Children's Aid Helps a Family Cope With Assistance from The New York Times Neediest Cases Fund

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The New York Times Neediest Cases Fund recently featured this Children’s Aid story about Nicole Thornton and how assistance helped her and children cope after the death of her husband four months ago. Below is an excerpt from the original article.

In November 2009, Mr. Thornton joined a life counseling program at the Children’s Aid Society, one of seven agencies supported by The New York Times Neediest Cases Fund. After his death, the agency contributed $1,000 to funeral expenses, $304.15 for phone and cable bills, and $368.79 for an electric bill. The family also received one month’s rent, $525, and gift cards to buy school clothes for the children.

Click here to read the complete article and to learn more about the Neediest Cases Fund.

Early Head Start Staff Roll-Up Their Sleeves for Learning and Fun

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The Children's Aid Society's 0-3 Early Childhood Team gathered on November 3rd for a morning of professional development.  Staff came from four different sites, each with Home Based Early Head Start models.  Teachers, Family Workers, Health Coordinators, Special Needs Coordinators, and Directors from PS 5, PS 8, PS 152 and East Harlem shared experiences, discussed child development, and exchanged best practices.  The work of this unique group of educators is centered on home visits and weekly socialization classes.  Activities and interactions are individualized to meet the needs of the child and their family. During the training, staff rolled up their sleeves to make play dough, applesauce, paper bag puppets, sensory walls, and a variety of collages.  Everyone then worked together to design a socialization class around the individual activity theme.  A fun time was had by all!

 

 

 

Featured: CAS Early Head Start staff from PS 5, PS 8, PS 152 and East Harlem

Photos: Moria Cappio

Wacky Tacky Day at Drew Hamilton

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October 27th was WACKY TACKY DAY at Drew.  Parents were encouraged to let the children select their own clothing to wear to school.  The excitement has begun with children welcoming each other for Wacky Tacky Day and identifying the colors and items they are wearing.  Check out the hilarious pictures!

Photo credit to Donna Chandler; children/staff from the Drew Hamilton Center in pictures.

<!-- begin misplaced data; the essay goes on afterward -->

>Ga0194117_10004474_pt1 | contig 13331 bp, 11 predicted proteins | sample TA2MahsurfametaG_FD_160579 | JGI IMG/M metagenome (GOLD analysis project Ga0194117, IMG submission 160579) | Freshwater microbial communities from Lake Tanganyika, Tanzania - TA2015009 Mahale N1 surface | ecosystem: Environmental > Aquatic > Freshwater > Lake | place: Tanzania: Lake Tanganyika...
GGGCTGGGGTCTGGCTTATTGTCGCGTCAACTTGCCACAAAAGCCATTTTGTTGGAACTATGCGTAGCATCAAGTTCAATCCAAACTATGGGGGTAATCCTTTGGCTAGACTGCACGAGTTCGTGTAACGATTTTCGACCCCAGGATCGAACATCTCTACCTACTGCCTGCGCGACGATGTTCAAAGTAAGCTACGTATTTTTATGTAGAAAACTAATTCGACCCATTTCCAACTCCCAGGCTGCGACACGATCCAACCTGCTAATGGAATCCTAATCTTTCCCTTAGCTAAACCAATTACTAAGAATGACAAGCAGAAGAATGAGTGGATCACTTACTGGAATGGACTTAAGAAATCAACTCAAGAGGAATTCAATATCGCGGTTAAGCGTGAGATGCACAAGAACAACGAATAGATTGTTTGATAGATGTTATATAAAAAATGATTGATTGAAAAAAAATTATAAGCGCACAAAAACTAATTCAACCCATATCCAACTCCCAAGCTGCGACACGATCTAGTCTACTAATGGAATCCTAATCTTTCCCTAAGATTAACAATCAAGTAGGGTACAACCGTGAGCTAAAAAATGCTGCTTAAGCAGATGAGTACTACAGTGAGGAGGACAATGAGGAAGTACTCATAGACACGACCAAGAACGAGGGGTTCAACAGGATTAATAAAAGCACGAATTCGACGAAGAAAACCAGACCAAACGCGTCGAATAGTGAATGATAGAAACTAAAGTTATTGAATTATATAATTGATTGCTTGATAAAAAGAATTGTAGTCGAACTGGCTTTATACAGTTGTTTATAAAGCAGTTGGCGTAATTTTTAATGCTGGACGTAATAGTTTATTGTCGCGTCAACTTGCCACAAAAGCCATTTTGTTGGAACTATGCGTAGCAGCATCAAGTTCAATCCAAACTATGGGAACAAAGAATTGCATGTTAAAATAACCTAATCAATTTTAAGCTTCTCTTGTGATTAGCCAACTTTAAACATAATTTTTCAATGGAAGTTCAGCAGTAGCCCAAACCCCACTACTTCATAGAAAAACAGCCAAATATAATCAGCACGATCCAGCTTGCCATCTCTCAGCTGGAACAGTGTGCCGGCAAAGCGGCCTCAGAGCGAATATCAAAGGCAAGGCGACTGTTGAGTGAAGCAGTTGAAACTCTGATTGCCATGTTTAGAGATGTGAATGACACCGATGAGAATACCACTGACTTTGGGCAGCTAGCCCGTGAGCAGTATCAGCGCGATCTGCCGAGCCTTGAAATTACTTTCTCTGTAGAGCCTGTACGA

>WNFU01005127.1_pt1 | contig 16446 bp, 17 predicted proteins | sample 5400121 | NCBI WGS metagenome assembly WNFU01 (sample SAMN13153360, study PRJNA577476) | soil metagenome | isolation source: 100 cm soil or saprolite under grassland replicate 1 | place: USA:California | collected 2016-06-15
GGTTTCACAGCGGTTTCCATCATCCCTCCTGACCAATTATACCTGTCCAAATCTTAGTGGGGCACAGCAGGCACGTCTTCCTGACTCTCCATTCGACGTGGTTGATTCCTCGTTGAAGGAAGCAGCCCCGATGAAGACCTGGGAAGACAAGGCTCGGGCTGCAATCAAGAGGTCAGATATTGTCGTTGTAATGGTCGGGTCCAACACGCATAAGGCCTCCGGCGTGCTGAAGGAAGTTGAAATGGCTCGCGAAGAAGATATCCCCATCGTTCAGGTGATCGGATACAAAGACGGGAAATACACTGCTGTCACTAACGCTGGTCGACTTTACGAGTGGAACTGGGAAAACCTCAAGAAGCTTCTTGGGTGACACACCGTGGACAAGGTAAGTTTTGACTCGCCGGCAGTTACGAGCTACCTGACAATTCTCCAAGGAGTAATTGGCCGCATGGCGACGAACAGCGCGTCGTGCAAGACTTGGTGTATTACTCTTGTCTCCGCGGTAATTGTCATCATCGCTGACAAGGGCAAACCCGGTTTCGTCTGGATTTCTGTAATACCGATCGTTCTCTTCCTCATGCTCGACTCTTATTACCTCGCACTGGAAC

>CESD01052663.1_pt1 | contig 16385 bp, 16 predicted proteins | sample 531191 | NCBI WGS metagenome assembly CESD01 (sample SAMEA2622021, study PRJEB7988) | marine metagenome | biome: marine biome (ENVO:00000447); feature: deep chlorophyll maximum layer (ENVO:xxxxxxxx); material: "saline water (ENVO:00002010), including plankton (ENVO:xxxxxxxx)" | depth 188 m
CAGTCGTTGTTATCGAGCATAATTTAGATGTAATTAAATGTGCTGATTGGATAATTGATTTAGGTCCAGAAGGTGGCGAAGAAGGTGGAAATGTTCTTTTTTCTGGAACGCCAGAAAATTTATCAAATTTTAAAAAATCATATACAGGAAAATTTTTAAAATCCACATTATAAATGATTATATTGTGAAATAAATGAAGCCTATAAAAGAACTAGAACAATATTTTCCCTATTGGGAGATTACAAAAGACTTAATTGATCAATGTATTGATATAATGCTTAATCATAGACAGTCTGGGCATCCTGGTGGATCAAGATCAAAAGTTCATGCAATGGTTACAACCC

Children’s Aid Society Community School Earns an A, Urging for More to Be Done

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As the City reports that only 25% of high school graduates are college-ready, we are proud that The Fannie Lou Hamer Freedom High School, a Children’s Aid Society community school partner, received an A grade on its recent Department of Education report card. Principal Nancy Mann appeared on Fox 5 on Monday night to echo Children’s Aid vision of preparing students in high-needs neighborhoods for college.

“We’re doing what the City considers to be a good job,” said Principal Mann “We think there’s a lot left to do.”

The Fannie Lou Hamer Freedom High School serves 75% Latino and 25% Black students with nearly all of the qualifying for free or reduced price lunch, an indicator of poverty.

To see more about the recent Department of Education report card findings, click here to view the FOX 5 News report online.

 

NYC High Schools Graded: MyFoxNY.com

Domestic Violence Part 4: How Can You Help

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This is the last in a series of blogs on domestic violence and healthy relationships which we originally posted last year in honor of October’s Domestic Violence Awareness Month.

If you know someone who you think is being abused by their spouse or partner, here’s what you can do to help:

  1. Let them know you are worried about them and want to help. Don't tell them what to do or try to take control of the situation.
  2. Don't blame the victim, imply they did something to 'bring it on,' or tell them they are stupid for staying.  It's hard to understand why people stay in abusive relationships - some common reasons are love, belief the abuse will change, self-blame, and fear that the abuse will get worse if they try to break it off.  But the worst thing you can do if you want to help is to reinforce the idea that they are to blame.
  3. Help them to reduce isolation. Abusers often cut their victims off from friends and family members. Tell them you'll be there for them whether they decide to stay in the relationship or not.
  4. Connect them with a domestic violence advocate who can help them develop a safety plan. Call one of the numbers below to find out what resources are available in your area.

Finally, if you know someone who's being abusive, do not look the other way. Calmly express your concerns about the specific behavior that you see as abusive and make it clear that you do not believe there is any excuse for abusing another person. Suggest that they get help in order to change their behavior, and tell them you will support them in their efforts to change, but will not support abusive behavior. Do not accept excuses, justifications, “laughing it off” or victim-blaming. Call one of the numbers below to find out how to get help for the abusive person.

How to get help:

The Children’s Aid Society – Family Wellness Program   212-503-6842
NYC Domestic Violence Hotline 1-800-621-HOPE (4673)
National Domestic Violence Hotline 1-800-699-SAFE (TDD 800-787-3224)
National Teen Dating Violence Hotline 1-866-331-9474 (TTY 866-331-8453)

Photo via www.mysistersplaceny.org
 

CAS Children Protest Afterschool Budget Cuts in Harlem

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“Based on the economic climate, the government needs to know that what’s going on in the city hurts entire families,” Casper Lassiter, Director of Dunlevy Milbank Center said. “They need our services.”

On Thursday, October 20th about a hundred CAS children and supervisors marched in New York City to protects cuts to afterschool programs.

Lights on Afterschool is a national effort to draw greater attention to the value of afterschool programs as well as urge lawmakers to preserve funding for these vital programs. Each event is designed to raise awareness of the programs currently serving students, the impact that prolonged cutbacks have on students, and the need for sustained support of these programs.

For more information, read the post on The Uptowner. NY1 also attended and covered the march and posted a video on their website. You can also find out more on our website here.